>> The bottom line , does he want to be a champion or not ?
>>
>> Maybe he is afraid to play Top ?
>
> Maybe he *should be* afraid to play the top-rated
> players right now. I'm a bit behind on my reading,
> but from what I've seen in Chess Lies magazine
> GK is not in the same form as the very top players;
> his results seem too uneven to take the crown just
> yet.
>
> As for former challengers (to GM Kramnik), they
> too seemed unseasoned, often casting themselves
> upon their own sword rather than accept a draw or
> two. IMO, the way to beat an "unbeatable" man is
> not by falling upon one's own sword, but by doing
> what GM Alekhine did-- he somehow discovered a
> way to beat the "invincible chess machine"; there
> were some weaknesses there, but to everyone
> else they simply were /invisible/.
>
> As for GK, I read somewhere that he quit chess
> to become a doctor; then I read that he got a law
> degree; now it seems he may be after the world
> championship title-- you can't be all things to all
> people! Only an obsessive-compulsive lunatic is
> going to take -- and keep -- the title, so make up
> your mind, dude. (Truth be told, living here in the
> USA gives a 2700+ non-world champion plenty
> of opportunities to reap $ome reward$.)
>
>
> -- help bot
>
>
>
>
>




   
Date: 30 May 2008 23:17:00
From: EZoto
Subject: Re: Why would Kamsky care?

> As for former challengers (to GM Kramnik), they
>too seemed unseasoned, often casting themselves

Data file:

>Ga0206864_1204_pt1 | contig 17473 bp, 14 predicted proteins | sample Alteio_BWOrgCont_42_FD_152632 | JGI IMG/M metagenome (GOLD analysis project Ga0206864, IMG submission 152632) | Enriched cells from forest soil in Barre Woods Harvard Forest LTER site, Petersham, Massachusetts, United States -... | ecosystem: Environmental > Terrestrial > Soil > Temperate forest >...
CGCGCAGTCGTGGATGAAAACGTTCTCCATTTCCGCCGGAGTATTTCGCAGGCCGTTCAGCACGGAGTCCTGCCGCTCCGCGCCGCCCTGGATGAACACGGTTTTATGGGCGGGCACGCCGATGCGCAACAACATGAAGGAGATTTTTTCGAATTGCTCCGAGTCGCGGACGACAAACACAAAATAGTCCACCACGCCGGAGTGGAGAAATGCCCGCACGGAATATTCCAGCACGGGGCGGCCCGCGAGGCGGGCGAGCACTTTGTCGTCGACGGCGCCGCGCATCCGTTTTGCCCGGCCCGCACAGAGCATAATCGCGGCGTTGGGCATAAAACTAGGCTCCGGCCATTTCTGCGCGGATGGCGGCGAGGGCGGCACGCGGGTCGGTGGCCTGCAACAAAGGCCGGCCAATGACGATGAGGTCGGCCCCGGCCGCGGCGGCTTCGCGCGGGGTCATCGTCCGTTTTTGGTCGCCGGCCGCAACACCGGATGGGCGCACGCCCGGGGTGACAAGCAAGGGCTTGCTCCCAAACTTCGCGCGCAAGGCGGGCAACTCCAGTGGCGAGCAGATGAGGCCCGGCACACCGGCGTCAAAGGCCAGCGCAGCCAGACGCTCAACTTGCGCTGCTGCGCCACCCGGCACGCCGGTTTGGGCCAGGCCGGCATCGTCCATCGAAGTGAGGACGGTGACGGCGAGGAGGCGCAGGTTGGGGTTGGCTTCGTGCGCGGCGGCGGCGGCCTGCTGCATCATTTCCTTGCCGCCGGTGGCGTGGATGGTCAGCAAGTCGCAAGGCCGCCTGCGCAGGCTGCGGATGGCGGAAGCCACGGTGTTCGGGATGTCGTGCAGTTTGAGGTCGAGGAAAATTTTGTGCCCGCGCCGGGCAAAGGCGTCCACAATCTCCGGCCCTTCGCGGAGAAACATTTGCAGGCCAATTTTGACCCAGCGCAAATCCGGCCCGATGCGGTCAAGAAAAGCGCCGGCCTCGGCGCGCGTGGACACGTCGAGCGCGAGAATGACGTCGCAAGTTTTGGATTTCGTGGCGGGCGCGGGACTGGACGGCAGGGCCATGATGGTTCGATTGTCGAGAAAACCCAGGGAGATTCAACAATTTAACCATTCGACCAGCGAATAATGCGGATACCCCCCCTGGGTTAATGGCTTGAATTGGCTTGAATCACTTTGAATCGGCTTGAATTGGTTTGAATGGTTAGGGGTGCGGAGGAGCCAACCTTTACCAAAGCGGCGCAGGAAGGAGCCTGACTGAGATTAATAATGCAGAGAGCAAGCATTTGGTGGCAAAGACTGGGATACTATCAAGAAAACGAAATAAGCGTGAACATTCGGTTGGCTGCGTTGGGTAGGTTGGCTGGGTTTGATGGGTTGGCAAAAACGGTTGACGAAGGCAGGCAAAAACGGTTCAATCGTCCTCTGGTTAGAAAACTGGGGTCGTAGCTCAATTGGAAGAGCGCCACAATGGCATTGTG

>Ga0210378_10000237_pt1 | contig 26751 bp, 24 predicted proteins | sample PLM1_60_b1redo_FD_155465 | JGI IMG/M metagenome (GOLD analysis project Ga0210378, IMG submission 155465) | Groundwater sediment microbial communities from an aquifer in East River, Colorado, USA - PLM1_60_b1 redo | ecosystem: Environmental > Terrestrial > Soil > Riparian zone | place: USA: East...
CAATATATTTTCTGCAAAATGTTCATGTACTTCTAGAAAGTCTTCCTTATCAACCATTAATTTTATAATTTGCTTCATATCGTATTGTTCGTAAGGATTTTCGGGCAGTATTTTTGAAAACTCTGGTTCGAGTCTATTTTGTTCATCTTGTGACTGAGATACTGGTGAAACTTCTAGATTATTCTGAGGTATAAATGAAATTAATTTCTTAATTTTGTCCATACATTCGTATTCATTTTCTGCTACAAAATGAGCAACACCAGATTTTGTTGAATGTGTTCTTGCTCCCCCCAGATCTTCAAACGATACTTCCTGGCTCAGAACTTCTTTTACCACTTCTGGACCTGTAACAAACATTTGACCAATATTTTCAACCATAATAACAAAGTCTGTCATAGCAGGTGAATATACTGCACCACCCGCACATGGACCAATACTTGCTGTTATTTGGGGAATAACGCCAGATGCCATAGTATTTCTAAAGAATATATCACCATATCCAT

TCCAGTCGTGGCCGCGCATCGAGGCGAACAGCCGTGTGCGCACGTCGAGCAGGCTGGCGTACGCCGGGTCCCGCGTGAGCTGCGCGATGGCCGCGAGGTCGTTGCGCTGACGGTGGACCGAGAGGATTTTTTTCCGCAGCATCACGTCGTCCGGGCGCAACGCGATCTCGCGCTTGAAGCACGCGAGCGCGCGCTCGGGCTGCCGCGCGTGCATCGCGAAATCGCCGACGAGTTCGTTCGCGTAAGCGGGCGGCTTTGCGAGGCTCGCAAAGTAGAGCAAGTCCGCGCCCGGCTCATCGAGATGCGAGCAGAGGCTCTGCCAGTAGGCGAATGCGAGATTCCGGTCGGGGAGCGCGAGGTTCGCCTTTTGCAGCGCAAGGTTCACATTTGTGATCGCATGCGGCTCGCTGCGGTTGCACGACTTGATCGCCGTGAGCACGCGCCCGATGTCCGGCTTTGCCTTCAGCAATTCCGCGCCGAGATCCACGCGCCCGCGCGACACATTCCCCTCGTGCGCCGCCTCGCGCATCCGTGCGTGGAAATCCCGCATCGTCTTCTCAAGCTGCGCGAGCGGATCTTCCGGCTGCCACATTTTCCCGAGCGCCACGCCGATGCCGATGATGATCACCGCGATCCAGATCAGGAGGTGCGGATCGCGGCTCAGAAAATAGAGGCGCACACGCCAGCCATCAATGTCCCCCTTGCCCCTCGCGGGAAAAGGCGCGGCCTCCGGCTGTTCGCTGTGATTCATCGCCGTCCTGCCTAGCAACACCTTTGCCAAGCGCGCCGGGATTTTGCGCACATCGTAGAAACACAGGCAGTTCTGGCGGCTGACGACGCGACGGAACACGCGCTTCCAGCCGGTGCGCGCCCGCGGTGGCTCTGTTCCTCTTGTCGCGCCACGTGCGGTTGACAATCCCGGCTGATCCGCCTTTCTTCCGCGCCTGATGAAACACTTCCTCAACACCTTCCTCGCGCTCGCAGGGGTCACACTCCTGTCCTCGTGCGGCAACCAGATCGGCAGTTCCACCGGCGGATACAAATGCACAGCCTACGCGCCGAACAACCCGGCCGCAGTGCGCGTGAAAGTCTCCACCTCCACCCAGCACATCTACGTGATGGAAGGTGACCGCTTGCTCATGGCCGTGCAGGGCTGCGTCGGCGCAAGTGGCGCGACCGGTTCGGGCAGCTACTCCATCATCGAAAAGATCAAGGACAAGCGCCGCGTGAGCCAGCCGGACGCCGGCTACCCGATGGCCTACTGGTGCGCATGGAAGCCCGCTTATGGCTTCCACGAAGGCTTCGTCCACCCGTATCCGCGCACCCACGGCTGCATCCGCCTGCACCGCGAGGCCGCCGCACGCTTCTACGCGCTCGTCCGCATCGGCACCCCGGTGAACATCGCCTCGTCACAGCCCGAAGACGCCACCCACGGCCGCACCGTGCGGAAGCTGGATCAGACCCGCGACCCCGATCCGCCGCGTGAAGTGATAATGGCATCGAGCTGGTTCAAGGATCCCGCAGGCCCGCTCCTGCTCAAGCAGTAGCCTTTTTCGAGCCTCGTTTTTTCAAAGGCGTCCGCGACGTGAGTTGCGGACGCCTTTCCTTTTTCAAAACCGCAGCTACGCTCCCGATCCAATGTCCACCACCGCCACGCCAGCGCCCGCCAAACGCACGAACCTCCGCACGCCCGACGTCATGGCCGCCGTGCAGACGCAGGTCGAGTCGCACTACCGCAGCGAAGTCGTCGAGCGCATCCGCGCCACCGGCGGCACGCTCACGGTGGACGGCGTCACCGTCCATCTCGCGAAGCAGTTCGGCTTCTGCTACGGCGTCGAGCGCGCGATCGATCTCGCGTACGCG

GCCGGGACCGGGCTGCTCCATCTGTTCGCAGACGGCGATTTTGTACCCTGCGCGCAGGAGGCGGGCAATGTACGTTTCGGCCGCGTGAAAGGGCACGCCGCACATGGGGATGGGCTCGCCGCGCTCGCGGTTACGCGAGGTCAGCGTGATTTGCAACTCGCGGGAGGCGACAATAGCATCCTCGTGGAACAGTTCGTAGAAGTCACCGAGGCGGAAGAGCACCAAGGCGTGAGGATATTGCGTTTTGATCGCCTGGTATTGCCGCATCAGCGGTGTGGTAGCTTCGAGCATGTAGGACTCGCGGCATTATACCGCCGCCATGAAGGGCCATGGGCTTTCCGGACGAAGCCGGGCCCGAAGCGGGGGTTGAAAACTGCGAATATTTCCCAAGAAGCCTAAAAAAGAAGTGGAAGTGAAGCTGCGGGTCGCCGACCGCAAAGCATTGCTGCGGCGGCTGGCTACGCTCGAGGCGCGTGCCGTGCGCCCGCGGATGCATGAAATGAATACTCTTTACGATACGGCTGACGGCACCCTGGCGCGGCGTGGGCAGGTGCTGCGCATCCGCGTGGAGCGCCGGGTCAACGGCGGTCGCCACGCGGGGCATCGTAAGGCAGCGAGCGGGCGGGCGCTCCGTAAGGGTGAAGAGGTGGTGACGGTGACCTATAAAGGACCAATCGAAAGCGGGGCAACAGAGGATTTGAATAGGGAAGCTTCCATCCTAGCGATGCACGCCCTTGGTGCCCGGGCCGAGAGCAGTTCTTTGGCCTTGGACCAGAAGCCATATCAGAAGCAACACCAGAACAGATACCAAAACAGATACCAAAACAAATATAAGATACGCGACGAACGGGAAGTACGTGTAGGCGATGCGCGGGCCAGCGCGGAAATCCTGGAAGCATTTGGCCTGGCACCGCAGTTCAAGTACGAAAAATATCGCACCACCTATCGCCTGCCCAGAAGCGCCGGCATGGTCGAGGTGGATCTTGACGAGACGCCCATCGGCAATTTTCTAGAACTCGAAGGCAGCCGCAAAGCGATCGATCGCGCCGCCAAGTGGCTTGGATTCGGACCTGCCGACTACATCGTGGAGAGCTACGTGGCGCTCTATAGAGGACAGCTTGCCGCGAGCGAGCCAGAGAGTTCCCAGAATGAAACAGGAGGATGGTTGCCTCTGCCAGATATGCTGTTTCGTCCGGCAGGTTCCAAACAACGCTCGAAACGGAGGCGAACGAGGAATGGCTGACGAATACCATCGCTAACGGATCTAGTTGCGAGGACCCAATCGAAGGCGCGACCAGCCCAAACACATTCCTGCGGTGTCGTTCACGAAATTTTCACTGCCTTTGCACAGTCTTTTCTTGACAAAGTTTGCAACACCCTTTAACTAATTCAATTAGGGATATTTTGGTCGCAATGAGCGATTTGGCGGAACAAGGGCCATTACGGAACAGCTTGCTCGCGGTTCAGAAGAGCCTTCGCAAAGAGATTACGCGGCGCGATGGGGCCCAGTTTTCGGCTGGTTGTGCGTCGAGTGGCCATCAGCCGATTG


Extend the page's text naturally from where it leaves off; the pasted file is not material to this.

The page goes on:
>upon their own sword rather than accept a draw or
>two. IMO, the way to beat an "unbeatable" man is
>not by falling upon one's own sword, but by doing
>what GM Alekhine did-- he somehow discovered a
>way to beat the "invincible chess machine"; there
>were some weaknesses there, but to everyone
>else they simply were /invisible/.

I have to disagree with you on that one. Kramnik has not been
impressive in any match he has played except for Kasparov and Kasparov
was not nearly his best for that match. Kamsky has beaten him several
years ago in a match and Shirov beat him decisively also. Leko needed
only a draw in the last game of his match against Kramnik to win the
title and Topalov I believe had not played a match against anybody
until Kramnik and that went into overtime. Kramnik has not been
unbeatable in matches. Kamsky's match record is more impressive than
Kramnik's. I agree that Kamsky is not quite in form but when Kamsky
was at his best he was dangerous. Whether he can reclaim that form is
another story.

EZoto


  
Date: 29 May 2008 22:46:29
From: SAT W-7
Subject: Re: Why would Kamsky care?
I hope he plays ...

The bottom line , does he want to be a champion or not ?

Maybe he is afraid to play Top ?